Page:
E. coli or Escherichia coli are considered as common bacteria that depends on certain circumstances such as the type of exposure, specific strain and if it is pathogenic or not. E. coli is usually utilized in both microbiological and biochemical research due to their ubiquity and there are various strains as well as capable of affecting different bodily systems.
Since there are various strains of E. coli and different strains that can tolerate various conditions, the bodily systems may or may not be affected depending on the route and whether the bacteria can tolerate the system they infiltrated. It is important to note that most strains of E. coli could not tolerate neutral acidity and the human body temperature, thus they do not survive oral ingestion. On the other hand, since the stomach is acidic, the strains that developed acid tolerance manage to survive and can produce severe gastroenteritis.
What are the benefits of E. coli?
The non-pathogenic strains of E. coli can settle in the gastrointestinal tract of humans. These bacteria will not initiate an infection and even reside in harmony with the human host. The bacteria acquire nourishment from food matter that goes through the intestinal tract and as a response; the bacteria produces vitamin K which is vital in the blood clotting process.
Considerations to bear in mind
Even the non-virulent strains of E. coli can trigger an infection if they go in other parts of the body aside from the digestive tract. The nearness of the female urethra to the anus puts it at higher risk to E. coli infection, especially in cases in which fecal substance is accidentally moved to the urethra. The E. coli can go up to the urethra and colonize the bladder, resulting to a urinary tract infection. Take note that these infections can cause pain and if left untreated, can become severe and ascend to the kidneys.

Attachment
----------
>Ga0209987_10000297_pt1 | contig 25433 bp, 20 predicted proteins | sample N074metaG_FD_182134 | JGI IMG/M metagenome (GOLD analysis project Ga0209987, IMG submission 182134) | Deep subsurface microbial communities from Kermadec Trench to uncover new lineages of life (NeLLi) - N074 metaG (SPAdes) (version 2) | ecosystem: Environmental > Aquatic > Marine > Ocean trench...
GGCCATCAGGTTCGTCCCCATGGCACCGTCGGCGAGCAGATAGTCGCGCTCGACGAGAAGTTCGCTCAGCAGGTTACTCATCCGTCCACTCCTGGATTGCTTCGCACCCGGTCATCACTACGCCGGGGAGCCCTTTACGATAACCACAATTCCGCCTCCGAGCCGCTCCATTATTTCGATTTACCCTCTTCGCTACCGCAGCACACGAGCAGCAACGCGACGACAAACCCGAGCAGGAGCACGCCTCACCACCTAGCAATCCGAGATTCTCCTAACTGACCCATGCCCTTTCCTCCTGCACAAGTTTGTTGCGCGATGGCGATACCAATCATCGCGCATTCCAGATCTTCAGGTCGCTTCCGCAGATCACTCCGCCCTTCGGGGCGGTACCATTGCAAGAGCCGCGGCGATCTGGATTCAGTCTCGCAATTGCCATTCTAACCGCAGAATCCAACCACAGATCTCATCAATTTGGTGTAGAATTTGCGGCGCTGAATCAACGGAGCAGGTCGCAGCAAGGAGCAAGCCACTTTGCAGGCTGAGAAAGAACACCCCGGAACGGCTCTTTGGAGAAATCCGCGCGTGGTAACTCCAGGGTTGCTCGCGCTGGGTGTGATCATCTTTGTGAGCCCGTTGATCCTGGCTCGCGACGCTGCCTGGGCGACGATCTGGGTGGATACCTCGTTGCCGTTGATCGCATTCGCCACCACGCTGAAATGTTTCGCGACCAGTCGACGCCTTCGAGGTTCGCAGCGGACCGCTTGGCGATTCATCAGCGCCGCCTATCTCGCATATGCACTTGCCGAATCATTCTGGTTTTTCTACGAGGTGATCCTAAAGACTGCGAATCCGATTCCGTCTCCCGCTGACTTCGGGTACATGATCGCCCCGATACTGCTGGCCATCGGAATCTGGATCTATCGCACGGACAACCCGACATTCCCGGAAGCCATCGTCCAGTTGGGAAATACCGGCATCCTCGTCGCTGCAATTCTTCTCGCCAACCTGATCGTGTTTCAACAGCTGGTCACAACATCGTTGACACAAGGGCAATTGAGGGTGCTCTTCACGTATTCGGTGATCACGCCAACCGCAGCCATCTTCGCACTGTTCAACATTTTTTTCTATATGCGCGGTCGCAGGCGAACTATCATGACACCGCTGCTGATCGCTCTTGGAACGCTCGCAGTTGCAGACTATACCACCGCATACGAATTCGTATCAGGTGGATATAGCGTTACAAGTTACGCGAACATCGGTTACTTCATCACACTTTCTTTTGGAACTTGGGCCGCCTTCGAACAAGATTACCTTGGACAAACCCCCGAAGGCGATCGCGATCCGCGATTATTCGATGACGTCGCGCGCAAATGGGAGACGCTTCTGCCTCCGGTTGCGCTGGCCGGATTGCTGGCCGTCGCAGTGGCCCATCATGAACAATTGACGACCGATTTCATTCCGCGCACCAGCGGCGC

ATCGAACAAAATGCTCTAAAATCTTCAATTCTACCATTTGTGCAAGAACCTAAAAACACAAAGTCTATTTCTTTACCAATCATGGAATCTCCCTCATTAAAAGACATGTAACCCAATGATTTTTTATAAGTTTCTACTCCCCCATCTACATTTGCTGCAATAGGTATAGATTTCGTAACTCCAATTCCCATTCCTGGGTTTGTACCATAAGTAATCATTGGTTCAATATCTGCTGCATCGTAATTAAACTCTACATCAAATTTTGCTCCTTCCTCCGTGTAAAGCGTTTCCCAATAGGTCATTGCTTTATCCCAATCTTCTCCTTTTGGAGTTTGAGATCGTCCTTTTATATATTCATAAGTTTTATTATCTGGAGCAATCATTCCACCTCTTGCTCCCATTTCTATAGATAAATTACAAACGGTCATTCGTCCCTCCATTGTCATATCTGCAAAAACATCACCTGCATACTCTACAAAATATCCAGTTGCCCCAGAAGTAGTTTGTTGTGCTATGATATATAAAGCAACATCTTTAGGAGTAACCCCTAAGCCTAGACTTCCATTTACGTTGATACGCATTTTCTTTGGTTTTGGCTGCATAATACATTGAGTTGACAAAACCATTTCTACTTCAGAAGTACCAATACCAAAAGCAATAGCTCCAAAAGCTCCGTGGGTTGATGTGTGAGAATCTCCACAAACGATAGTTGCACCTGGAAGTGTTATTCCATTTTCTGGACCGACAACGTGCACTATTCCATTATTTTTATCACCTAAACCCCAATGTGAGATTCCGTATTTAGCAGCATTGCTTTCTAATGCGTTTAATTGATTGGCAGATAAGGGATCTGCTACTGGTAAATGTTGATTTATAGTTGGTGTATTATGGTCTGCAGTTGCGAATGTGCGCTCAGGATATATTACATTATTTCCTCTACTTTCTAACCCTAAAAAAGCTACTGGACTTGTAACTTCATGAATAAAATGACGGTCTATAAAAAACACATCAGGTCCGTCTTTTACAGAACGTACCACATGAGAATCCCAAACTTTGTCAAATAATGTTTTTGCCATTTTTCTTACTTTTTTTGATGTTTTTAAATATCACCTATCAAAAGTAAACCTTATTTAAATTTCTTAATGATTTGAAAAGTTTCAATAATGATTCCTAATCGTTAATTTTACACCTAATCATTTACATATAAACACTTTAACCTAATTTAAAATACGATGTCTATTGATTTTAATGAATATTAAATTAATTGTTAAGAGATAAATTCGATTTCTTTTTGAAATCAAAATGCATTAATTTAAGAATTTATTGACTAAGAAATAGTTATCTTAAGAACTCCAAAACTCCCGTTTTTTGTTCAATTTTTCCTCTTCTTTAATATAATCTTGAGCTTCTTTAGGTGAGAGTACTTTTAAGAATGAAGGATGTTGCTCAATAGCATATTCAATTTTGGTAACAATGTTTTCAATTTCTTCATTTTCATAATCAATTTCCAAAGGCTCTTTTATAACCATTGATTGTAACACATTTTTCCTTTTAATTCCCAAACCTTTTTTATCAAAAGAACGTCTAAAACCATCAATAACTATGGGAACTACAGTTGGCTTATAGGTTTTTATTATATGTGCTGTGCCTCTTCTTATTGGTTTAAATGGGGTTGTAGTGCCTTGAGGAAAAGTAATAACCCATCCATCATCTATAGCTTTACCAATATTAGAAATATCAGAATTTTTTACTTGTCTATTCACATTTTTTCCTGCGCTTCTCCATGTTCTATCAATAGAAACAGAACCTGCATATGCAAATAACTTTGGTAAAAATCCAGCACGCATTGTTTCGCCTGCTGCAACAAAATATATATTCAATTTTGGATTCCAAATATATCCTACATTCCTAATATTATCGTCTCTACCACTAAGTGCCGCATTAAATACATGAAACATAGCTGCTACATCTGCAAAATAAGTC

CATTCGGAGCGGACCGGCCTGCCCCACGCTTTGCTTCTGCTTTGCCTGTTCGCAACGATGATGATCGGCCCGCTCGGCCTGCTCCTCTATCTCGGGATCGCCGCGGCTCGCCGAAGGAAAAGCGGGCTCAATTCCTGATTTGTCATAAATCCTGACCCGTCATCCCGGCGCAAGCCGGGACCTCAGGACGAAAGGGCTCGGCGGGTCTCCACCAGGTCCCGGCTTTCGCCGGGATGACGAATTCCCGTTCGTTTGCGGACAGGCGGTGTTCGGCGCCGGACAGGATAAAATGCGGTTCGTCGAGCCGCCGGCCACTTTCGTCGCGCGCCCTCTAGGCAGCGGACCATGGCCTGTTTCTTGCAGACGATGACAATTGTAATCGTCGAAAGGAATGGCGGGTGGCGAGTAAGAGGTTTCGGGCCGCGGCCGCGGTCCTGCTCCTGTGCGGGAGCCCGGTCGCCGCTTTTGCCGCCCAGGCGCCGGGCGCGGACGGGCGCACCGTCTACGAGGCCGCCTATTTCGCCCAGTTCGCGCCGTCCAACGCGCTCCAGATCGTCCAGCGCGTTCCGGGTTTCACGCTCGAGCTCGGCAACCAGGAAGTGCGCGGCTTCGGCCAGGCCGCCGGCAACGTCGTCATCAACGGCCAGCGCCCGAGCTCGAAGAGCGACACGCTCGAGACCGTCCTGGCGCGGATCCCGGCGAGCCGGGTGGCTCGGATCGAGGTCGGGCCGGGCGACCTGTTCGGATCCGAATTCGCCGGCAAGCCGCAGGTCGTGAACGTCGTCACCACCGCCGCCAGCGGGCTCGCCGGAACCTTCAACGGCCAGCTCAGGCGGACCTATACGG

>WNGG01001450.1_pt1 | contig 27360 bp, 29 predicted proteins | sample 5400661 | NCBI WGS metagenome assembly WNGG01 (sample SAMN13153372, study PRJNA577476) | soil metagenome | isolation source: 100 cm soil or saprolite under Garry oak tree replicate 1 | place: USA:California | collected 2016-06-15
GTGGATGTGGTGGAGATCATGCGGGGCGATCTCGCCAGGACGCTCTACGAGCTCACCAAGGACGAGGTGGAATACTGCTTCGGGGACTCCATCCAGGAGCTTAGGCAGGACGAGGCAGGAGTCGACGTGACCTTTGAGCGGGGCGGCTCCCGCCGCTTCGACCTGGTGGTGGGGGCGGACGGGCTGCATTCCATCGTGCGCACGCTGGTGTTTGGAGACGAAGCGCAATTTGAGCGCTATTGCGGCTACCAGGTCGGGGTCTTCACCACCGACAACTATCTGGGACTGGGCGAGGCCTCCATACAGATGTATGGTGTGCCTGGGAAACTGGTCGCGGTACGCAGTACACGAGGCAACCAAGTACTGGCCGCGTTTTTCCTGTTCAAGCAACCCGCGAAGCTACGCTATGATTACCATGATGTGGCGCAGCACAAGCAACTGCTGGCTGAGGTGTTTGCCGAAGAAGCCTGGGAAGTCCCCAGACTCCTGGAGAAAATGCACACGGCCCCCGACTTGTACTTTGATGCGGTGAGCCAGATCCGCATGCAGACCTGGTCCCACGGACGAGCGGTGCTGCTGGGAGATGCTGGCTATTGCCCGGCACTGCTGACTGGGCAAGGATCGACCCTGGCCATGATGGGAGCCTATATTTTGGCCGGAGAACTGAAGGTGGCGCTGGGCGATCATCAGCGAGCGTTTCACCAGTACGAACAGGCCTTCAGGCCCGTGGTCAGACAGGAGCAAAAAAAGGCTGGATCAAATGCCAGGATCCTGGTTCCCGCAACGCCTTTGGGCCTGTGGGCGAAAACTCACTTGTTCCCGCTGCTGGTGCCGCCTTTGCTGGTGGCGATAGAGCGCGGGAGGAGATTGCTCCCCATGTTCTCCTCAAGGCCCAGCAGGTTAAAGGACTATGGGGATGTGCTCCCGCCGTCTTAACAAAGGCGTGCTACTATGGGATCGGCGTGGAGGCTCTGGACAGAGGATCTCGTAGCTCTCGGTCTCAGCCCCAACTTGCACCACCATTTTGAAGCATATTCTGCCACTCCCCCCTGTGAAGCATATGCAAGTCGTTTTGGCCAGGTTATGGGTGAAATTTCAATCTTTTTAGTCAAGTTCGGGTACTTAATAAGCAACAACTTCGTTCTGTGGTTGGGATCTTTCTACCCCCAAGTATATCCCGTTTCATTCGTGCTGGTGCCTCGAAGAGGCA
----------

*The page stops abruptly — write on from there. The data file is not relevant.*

Since E. coli can be linked with the gut, it is common to accept that they do not cause infection in other parts of the body. Nevertheless, if contaminated substance enters the lungs, E. coli can settle in the lungs and develop to bacterial pneumonia. Unlike with viral pneumonia, lung infection caused by bacteria can be managed with antibiotics. On the other hand, it is unusual for E. coli to settle in the lungs but they spread through aerosolized droplets that are easily inhaled.
Just like with other bacteria, E. coli can adapt readily to their environment and reproduce at a fast rate. It simply means that not only the colony can rapidly develop, but it can also adapt to its environment by responding to selective pressure. Once E. coli is introduced to the body system, it will start to adapt to the system quickly. If introduced to antibiotics, E. coli can develop resistance if these antibiotics are used only for a few days and not all the bacteria are killed. You can learn how to properly manage this condition by enrolling in a first aid class today.